Color of Danger2Color of Danger by Ruth J. Hartman. This is the third book in Ruth’s Sullyard Sisters triology. In this segment the youngest Sullyard sister, Patience, struggles to be seen as a woman rather than as the baby sister. She’s excited about the opportunity to paint a panorama for a nearby falconer, but feels limited when Walter, her brother-in-law’s younger brother, is sent along to accompany her. From this series I learned about miniature panoramas, and a little about birds – both are topics that don’t come up in our family discussions! As usual, Ruth’s newest release is full of humor as well as detail, making this a fun and entertaining read.

HeartsightHeartsight by Kay Springsteen. Having read several of Kay’s other books I knew I’d love this, and now that I’ve read it I’m eager to read the rest of the series. Kay has strong ties to the military and she’s an amazing researcher, so you know situations are accurately portrayed. Dan is a Marine lieutenant who’s been blinded in action, and he’s at a loss. Bella, a little girl whose mother is in town to close up a family home, finds him and helps Dan find his way to self-realization and love. It’s awesome. You really need to read this!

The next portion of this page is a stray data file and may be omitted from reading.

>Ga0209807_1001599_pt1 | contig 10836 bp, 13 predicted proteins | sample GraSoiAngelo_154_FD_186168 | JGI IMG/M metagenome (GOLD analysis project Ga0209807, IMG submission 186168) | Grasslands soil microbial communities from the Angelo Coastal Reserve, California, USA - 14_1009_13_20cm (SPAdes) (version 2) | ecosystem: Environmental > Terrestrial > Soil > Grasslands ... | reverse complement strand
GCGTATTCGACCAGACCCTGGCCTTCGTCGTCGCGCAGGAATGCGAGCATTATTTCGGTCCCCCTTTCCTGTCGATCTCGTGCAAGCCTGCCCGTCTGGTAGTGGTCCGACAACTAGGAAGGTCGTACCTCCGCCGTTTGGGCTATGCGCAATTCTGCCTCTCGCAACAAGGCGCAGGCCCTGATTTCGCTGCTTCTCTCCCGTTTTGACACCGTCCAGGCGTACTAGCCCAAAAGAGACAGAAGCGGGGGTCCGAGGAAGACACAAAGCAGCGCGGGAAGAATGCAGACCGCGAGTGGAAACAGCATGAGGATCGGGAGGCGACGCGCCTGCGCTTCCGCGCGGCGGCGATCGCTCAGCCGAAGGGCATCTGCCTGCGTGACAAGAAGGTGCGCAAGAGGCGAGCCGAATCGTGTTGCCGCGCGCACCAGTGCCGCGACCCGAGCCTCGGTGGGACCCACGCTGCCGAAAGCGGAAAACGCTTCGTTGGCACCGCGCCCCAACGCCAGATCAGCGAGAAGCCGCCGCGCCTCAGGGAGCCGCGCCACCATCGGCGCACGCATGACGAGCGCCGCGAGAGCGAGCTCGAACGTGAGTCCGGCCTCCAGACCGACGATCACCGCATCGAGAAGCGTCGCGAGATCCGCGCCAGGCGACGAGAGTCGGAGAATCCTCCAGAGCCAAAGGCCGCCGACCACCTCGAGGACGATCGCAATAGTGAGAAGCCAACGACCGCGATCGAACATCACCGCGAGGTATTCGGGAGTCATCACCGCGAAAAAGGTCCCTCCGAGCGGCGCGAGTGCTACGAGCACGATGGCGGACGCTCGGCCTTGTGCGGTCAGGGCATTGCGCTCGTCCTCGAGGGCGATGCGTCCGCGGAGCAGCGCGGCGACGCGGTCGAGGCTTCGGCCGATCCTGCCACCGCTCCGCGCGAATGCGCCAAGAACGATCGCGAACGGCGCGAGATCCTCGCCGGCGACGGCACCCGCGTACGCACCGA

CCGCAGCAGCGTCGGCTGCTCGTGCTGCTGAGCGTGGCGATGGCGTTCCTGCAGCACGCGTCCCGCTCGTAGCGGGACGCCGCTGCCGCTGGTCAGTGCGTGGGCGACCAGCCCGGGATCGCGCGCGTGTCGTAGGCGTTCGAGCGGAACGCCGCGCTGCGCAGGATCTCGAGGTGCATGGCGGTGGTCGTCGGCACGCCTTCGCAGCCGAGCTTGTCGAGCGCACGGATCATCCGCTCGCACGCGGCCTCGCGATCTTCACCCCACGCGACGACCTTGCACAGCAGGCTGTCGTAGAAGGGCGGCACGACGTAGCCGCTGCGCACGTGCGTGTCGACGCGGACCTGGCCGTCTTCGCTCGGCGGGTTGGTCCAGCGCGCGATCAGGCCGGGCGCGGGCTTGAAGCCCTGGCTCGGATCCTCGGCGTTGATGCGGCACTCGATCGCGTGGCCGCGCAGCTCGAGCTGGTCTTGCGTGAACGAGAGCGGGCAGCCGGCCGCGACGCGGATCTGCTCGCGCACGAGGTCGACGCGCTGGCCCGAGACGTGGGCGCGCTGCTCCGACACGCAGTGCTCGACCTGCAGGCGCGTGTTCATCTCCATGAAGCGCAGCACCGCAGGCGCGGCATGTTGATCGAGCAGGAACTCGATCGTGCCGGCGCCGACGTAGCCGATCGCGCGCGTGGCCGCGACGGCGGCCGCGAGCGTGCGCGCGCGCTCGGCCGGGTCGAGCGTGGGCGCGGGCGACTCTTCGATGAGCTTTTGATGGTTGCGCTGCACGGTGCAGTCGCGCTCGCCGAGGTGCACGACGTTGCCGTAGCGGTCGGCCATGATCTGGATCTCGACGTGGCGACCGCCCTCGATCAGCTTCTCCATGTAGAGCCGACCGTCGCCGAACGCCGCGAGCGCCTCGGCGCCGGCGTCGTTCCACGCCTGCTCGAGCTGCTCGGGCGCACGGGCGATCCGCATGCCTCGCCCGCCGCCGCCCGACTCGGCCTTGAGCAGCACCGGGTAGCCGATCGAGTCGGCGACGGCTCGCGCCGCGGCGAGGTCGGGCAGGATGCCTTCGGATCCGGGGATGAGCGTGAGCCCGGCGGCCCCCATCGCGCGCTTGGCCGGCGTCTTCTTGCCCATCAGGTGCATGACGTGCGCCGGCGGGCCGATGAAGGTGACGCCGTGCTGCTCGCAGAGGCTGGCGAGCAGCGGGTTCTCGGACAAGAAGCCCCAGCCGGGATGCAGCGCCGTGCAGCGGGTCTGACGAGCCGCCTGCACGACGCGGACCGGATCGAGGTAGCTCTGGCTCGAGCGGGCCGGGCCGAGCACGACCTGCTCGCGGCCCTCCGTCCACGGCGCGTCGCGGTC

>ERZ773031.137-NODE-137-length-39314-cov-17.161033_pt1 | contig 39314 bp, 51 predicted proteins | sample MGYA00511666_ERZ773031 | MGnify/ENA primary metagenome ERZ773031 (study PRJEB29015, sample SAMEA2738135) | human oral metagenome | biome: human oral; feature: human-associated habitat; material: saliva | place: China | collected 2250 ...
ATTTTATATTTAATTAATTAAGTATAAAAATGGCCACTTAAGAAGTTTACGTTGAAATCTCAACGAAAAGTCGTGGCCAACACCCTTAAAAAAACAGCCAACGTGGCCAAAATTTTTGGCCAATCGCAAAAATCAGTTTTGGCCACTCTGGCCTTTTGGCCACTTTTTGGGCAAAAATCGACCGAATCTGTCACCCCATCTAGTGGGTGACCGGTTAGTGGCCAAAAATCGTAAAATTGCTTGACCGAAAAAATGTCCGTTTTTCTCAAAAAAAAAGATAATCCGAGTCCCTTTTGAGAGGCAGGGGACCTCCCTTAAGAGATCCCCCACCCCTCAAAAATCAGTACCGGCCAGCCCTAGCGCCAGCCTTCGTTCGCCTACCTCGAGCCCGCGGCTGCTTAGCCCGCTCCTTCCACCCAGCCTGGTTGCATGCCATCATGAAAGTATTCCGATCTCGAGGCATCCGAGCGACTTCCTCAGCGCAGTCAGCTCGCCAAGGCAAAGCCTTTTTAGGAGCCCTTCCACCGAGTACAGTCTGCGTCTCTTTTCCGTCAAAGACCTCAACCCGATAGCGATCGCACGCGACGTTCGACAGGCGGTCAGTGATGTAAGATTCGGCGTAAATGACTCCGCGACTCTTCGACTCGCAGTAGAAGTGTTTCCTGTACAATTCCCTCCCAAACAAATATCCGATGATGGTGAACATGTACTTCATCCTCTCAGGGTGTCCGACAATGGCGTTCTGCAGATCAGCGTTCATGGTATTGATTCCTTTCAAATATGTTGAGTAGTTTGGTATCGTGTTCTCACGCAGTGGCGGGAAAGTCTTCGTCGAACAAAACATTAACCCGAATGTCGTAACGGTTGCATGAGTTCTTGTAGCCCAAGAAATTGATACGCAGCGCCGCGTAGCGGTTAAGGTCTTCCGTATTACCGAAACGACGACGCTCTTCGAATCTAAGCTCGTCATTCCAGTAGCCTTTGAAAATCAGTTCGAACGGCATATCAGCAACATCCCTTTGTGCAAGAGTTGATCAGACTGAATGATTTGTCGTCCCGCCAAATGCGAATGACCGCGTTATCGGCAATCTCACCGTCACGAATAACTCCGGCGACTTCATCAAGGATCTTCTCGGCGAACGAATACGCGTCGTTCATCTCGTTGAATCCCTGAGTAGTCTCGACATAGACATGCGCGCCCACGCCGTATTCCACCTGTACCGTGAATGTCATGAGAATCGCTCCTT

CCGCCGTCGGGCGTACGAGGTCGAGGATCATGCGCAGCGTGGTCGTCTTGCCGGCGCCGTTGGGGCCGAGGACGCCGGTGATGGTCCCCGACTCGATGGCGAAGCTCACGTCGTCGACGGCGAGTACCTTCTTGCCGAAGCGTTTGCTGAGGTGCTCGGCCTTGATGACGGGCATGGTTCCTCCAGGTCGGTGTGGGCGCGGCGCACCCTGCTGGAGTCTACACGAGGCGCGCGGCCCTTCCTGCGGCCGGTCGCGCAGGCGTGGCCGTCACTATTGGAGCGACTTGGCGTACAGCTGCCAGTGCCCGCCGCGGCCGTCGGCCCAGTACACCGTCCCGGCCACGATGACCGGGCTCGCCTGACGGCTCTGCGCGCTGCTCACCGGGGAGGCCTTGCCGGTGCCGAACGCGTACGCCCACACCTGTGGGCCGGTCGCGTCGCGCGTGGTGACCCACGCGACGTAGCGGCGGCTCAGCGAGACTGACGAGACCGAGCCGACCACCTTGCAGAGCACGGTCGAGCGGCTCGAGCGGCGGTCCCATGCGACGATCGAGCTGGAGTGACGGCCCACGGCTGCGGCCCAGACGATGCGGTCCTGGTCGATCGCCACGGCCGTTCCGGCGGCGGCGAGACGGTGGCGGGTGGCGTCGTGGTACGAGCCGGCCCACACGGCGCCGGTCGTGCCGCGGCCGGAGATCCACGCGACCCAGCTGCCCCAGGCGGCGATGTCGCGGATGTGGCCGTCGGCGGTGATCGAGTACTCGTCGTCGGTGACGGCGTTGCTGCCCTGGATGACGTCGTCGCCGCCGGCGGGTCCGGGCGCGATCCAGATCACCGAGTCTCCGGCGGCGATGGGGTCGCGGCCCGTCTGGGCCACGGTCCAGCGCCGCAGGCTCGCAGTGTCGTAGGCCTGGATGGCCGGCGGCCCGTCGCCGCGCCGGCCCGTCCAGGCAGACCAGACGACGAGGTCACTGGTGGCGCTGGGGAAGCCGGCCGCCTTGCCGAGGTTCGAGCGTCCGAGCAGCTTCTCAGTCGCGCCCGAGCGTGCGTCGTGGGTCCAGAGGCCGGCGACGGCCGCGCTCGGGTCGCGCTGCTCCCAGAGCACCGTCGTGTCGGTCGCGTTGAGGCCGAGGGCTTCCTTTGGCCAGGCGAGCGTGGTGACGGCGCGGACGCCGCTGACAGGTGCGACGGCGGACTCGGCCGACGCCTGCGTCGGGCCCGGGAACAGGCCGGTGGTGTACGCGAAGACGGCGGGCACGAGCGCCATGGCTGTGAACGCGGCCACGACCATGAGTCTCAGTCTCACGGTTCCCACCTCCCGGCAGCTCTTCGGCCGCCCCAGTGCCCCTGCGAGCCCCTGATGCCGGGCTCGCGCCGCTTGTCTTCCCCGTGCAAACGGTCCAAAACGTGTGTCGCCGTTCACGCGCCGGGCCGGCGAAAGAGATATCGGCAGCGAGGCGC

Dandelions on the RoadDandelions on the Road by Brooke Williams. As I mentioned last month, Brooke asked me to read and review the third book in her Dandelion series, since I had previously read the first one. I decided I’d have a better handle on the final book if I read the one in between – and I’m so glad I did! The Dandelion series deals with the foreign (to me) world of reality television, particularly the ones that deal with finding one’s true soulmate. This is a hilarious take on a Midwest town’s local version of the popular Bachelor/Bachelorette shows.